Encouragingly, the article mentions preliminary figures show fatality accidents appear to be down 7% last year, after several years of increasing numbers of roadway deaths led to the passage of the law to combat distracted driving.

As more statistics become available over the next few years, we may have a better idea whether the Hands-Free Georgia Act is making our roads safer. Distracted driving is a real danger and hopefully this law is and will prevent deaths.

If you or a loved one have been injured or killed in a Georgia automobile wreck, please contact Gwinnett County based personal injury lawyer Richard Armond at (678) 661-9585 for a free consultation. 

Attorney Richard Armond of The Armond Firm, LLC, handles serious personal injury and wrongful death cases throughout metro Atlanta and the State of Georgia. He is licensed to practice law by the State Bar of Georgia and is based in Lawrenceville, one mile down the road from the Gwinnett Justice and Administration Center. Call him today for a free consultation at (678) 661-9585. The information above is for informational purposes only as of the date of publication and should not be relied upon as legal advice, nor does the reading of it form an attorney-client relationship. Always consult directly with an attorney for legal advice.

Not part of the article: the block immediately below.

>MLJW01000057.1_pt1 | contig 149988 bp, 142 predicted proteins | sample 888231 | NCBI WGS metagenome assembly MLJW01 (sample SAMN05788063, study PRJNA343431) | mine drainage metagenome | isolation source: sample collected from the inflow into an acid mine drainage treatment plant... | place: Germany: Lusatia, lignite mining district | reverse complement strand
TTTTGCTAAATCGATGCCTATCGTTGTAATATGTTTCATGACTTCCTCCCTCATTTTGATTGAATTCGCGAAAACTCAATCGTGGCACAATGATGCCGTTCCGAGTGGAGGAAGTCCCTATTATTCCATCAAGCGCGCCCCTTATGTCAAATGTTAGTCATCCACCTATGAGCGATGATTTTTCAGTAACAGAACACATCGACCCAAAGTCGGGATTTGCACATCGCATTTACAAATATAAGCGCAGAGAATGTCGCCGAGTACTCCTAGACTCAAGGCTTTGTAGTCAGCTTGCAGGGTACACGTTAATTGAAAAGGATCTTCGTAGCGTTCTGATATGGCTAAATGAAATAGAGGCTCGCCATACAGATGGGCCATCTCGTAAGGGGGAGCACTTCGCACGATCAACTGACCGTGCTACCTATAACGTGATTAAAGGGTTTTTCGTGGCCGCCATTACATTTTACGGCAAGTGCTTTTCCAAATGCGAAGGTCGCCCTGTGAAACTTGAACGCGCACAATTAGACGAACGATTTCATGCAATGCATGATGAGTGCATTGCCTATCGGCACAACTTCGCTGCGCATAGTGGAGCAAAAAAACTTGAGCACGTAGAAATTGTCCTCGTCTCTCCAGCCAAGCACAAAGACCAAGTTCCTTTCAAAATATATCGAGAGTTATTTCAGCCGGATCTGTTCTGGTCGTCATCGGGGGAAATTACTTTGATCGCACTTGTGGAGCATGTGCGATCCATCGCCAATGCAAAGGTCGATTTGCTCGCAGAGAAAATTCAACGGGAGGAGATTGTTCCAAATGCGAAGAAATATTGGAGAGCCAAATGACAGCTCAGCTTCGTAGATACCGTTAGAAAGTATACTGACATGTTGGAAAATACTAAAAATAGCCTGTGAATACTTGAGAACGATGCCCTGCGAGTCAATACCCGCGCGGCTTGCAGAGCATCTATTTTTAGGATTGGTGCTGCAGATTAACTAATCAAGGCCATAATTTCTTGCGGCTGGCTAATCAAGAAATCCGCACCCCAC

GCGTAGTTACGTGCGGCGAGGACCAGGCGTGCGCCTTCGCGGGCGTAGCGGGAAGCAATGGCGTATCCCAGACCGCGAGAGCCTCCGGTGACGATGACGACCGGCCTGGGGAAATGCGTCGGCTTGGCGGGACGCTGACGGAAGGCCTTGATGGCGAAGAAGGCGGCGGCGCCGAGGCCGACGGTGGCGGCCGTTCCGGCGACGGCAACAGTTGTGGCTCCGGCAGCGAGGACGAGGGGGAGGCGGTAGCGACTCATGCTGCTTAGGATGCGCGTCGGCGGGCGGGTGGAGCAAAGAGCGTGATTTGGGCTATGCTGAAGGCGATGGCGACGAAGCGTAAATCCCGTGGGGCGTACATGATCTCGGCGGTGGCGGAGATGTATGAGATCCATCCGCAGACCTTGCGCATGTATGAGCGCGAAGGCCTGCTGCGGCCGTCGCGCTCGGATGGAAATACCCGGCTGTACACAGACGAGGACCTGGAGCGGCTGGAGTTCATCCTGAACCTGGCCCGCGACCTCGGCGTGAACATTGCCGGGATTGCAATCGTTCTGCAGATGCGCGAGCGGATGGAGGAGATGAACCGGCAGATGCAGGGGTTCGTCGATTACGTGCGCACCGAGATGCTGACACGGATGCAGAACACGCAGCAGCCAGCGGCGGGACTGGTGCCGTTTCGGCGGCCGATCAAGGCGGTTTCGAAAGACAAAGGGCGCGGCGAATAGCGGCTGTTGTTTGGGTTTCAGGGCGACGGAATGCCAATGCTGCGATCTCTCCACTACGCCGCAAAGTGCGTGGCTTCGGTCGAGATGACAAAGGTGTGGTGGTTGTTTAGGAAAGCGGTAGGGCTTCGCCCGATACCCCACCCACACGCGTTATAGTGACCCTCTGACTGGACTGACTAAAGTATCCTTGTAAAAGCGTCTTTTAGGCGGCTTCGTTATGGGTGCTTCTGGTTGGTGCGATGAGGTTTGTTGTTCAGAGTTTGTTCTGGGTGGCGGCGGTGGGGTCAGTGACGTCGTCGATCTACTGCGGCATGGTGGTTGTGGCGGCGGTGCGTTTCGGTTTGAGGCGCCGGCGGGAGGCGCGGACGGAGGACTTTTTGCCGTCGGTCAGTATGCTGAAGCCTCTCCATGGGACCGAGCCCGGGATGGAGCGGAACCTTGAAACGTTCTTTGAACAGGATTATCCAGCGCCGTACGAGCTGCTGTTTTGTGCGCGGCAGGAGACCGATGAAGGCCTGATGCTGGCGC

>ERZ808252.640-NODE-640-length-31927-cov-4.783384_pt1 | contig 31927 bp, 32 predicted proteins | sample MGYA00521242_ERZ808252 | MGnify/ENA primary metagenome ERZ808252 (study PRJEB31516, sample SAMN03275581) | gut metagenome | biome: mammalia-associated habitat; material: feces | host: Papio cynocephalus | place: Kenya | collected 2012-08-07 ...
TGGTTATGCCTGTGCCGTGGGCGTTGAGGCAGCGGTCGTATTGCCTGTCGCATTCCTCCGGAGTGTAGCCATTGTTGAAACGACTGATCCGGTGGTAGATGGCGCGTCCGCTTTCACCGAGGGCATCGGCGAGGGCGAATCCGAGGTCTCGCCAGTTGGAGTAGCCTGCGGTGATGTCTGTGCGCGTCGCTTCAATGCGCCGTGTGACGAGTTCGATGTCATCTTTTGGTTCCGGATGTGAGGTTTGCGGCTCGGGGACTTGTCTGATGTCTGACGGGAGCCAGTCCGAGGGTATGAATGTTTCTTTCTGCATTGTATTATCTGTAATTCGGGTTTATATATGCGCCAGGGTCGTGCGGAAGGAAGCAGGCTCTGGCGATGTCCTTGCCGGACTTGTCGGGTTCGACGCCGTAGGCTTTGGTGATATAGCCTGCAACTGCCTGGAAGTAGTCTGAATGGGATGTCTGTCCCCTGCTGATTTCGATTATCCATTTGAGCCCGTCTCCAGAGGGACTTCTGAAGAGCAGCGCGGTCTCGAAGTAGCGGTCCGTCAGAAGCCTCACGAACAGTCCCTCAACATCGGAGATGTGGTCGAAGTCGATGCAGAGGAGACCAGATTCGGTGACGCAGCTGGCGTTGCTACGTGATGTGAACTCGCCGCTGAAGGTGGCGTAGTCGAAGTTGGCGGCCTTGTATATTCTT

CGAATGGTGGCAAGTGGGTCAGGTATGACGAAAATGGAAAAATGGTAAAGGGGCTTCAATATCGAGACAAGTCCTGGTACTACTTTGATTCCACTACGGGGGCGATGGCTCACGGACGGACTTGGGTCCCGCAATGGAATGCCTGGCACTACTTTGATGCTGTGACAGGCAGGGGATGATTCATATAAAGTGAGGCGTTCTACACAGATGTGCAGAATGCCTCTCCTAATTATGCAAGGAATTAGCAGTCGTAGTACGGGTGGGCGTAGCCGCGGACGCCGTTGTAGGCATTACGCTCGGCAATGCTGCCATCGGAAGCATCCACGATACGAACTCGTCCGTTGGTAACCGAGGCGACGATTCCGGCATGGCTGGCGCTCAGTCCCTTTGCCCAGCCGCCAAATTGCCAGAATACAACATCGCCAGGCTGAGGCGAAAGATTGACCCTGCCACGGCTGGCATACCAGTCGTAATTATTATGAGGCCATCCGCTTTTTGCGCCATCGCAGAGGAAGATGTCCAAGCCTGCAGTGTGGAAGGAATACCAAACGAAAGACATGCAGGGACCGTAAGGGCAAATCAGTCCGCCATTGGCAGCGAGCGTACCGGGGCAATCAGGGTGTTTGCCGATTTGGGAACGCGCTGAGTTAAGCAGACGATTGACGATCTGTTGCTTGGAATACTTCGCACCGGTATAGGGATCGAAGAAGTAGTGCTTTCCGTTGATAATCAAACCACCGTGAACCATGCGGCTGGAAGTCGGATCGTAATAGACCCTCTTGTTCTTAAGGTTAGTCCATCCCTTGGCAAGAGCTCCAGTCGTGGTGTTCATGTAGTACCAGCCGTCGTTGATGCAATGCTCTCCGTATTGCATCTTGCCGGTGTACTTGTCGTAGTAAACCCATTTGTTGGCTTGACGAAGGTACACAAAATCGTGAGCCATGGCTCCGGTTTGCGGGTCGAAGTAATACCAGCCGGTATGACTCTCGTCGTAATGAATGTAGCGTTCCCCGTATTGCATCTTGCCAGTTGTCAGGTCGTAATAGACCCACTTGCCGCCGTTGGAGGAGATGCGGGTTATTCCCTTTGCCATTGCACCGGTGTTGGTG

Family Purpose Doctrine in Georgia Automobile Accident Cases

This article by Georgia personal injury lawyer Richard Armond is designed to give the reader a brief explanation of Georgia's "family purpose doctrine" or "family car doctrine" as applicable to automobile accident cases. The doctrine is one that is rooted in the law of agency and allows a plaintiff to pursue a claim for damages against the owner of an automobile who was not the driver during an accident when, in certain circumstances, a member of the owner's family was driving (in situations where the doctrine is applicable, a plaintiff can sue, for example, the parents of a minor child in addition to the child so that there is a source of recovery for damages).

What is the "family purpose doctrine?"

"The family purpose doctrine in Georgia provides that "[e]very person shall be liable for torts committed by . . . his child . . . by his command or in the prosecution and within the scope of his business, whether the same are committed by negligence or voluntarily." Thus, "when an automobile is maintained by the owner for the use and convenience of his family, such owner is liable for the negligence of a member of the family having authority to drive the car while it is being used for a family purpose."" Dashtpeyma v. Wade, 646 S.E.2d 335, 337 (Ga. App., 2007).